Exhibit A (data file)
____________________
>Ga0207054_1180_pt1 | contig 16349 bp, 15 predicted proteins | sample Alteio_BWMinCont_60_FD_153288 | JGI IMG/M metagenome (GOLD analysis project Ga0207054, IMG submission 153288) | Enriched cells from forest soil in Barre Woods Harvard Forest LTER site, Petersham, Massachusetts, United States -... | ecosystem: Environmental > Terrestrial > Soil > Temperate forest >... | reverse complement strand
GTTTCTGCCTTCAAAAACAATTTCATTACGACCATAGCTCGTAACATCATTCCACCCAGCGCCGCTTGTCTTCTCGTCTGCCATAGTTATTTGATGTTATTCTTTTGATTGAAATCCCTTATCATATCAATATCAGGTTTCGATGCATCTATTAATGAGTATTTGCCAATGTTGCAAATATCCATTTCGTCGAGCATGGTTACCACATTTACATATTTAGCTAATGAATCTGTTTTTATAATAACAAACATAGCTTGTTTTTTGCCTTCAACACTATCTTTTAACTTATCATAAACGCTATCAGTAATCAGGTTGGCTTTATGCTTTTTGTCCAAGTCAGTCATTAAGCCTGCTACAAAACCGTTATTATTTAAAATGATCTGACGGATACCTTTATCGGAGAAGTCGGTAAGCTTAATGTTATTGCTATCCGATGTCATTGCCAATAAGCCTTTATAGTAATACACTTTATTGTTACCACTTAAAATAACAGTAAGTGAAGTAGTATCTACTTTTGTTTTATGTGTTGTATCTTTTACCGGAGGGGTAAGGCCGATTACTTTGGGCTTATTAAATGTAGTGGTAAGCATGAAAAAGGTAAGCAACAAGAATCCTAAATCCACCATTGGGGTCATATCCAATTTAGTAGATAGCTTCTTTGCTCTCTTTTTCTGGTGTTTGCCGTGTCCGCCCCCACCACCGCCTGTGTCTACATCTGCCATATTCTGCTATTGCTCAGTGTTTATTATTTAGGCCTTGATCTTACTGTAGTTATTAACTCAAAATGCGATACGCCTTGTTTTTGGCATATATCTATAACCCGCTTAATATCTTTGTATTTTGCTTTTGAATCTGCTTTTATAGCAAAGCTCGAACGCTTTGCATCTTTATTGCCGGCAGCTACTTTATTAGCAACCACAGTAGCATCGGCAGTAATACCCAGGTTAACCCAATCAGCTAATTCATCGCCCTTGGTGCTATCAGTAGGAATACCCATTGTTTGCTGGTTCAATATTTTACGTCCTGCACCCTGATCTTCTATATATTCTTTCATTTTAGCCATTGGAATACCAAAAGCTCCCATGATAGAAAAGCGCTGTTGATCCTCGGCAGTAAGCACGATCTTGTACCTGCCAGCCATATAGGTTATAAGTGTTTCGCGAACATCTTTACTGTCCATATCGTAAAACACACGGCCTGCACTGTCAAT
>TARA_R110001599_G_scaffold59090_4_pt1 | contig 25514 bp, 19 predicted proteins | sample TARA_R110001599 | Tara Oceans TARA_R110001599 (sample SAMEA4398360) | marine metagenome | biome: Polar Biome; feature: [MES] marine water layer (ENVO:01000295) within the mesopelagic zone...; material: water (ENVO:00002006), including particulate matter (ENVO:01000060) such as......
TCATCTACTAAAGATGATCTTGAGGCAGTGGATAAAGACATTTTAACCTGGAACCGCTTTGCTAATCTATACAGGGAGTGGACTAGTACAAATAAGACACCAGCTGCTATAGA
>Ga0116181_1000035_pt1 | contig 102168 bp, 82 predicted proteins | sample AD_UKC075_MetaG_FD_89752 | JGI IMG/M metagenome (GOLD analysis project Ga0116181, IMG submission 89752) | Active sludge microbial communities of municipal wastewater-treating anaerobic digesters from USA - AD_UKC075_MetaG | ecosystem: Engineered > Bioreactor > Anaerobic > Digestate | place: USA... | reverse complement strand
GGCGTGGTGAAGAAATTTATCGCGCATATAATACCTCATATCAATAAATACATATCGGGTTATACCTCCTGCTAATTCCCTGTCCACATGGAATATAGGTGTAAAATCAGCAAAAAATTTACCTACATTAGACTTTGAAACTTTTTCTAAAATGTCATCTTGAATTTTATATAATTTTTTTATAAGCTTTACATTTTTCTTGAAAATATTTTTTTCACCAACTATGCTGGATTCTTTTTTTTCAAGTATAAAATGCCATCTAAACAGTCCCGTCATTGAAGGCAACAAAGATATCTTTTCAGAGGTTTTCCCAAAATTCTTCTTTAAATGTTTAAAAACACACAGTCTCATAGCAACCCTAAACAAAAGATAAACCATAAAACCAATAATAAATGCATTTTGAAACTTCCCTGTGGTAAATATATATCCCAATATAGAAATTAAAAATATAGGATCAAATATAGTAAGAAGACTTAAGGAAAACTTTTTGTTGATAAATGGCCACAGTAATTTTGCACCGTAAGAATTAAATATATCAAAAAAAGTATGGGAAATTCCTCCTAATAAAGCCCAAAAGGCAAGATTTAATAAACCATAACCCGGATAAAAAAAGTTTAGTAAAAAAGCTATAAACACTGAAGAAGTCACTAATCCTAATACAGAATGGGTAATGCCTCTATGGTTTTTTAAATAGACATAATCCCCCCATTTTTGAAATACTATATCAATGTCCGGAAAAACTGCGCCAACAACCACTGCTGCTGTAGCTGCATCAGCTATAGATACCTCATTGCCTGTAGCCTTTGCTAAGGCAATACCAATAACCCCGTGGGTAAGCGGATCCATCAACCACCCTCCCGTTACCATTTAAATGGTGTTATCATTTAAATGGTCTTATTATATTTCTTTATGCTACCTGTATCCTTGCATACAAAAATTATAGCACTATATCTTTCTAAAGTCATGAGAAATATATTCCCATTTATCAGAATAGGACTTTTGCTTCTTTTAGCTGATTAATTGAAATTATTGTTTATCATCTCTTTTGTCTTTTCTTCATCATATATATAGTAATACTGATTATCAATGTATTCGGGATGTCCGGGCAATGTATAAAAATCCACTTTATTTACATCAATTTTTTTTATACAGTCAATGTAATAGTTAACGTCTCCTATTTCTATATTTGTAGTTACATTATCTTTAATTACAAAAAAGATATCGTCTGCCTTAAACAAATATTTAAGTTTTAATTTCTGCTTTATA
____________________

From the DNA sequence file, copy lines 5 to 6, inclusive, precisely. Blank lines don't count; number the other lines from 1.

>Ga0116181_1000035_pt1 | contig 102168 bp, 82 predicted proteins | sample AD_UKC075_MetaG_FD_89752 | JGI IMG/M metagenome (GOLD analysis project Ga0116181, IMG submission 89752) | Active sludge microbial communities of municipal wastewater-treating anaerobic digesters from USA - AD_UKC075_MetaG | ecosystem: Engineered > Bioreactor > Anaerobic > Digestate | place: USA... | reverse complement strand
GGCGTGGTGAAGAAATTTATCGCGCATATAATACCTCATATCAATAAATACATATCGGGTTATACCTCCTGCTAATTCCCTGTCCACATGGAATATAGGTGTAAAATCAGCAAAAAATTTACCTACATTAGACTTTGAAACTTTTTCTAAAATGTCATCTTGAATTTTATATAATTTTTTTATAAGCTTTACATTTTTCTTGAAAATATTTTTTTCACCAACTATGCTGGATTCTTTTTTTTCAAGTATAAAATGCCATCTAAACAGTCCCGTCATTGAAGGCAACAAAGATATCTTTTCAGAGGTTTTCCCAAAATTCTTCTTTAAATGTTTAAAAACACACAGTCTCATAGCAACCCTAAACAAAAGATAAACCATAAAACCAATAATAAATGCATTTTGAAACTTCCCTGTGGTAAATATATATCCCAATATAGAAATTAAAAATATAGGATCAAATATAGTAAGAAGACTTAAGGAAAACTTTTTGTTGATAAATGGCCACAGTAATTTTGCACCGTAAGAATTAAATATATCAAAAAAAGTATGGGAAATTCCTCCTAATAAAGCCCAAAAGGCAAGATTTAATAAACCATAACCCGGATAAAAAAAGTTTAGTAAAAAAGCTATAAACACTGAAGAAGTCACTAATCCTAATACAGAATGGGTAATGCCTCTATGGTTTTTTAAATAGACATAATCCCCCCATTTTTGAAATACTATATCAATGTCCGGAAAAACTGCGCCAACAACCACTGCTGCTGTAGCTGCATCAGCTATAGATACCTCATTGCCTGTAGCCTTTGCTAAGGCAATACCAATAACCCCGTGGGTAAGCGGATCCATCAACCACCCTCCCGTTACCATTTAAATGGTGTTATCATTTAAATGGTCTTATTATATTTCTTTATGCTACCTGTATCCTTGCATACAAAAATTATAGCACTATATCTTTCTAAAGTCATGAGAAATATATTCCCATTTATCAGAATAGGACTTTTGCTTCTTTTAGCTGATTAATTGAAATTATTGTTTATCATCTCTTTTGTCTTTTCTTCATCATATATATAGTAATACTGATTATCAATGTATTCGGGATGTCCGGGCAATGTATAAAAATCCACTTTATTTACATCAATTTTTTTTATACAGTCAATGTAATAGTTAACGTCTCCTATTTCTATATTTGTAGTTACATTATCTTTAATTACAAAAAAGATATCGTCTGCCTTAAACAAATATTTAAGTTTTAATTTCTGCTTTATA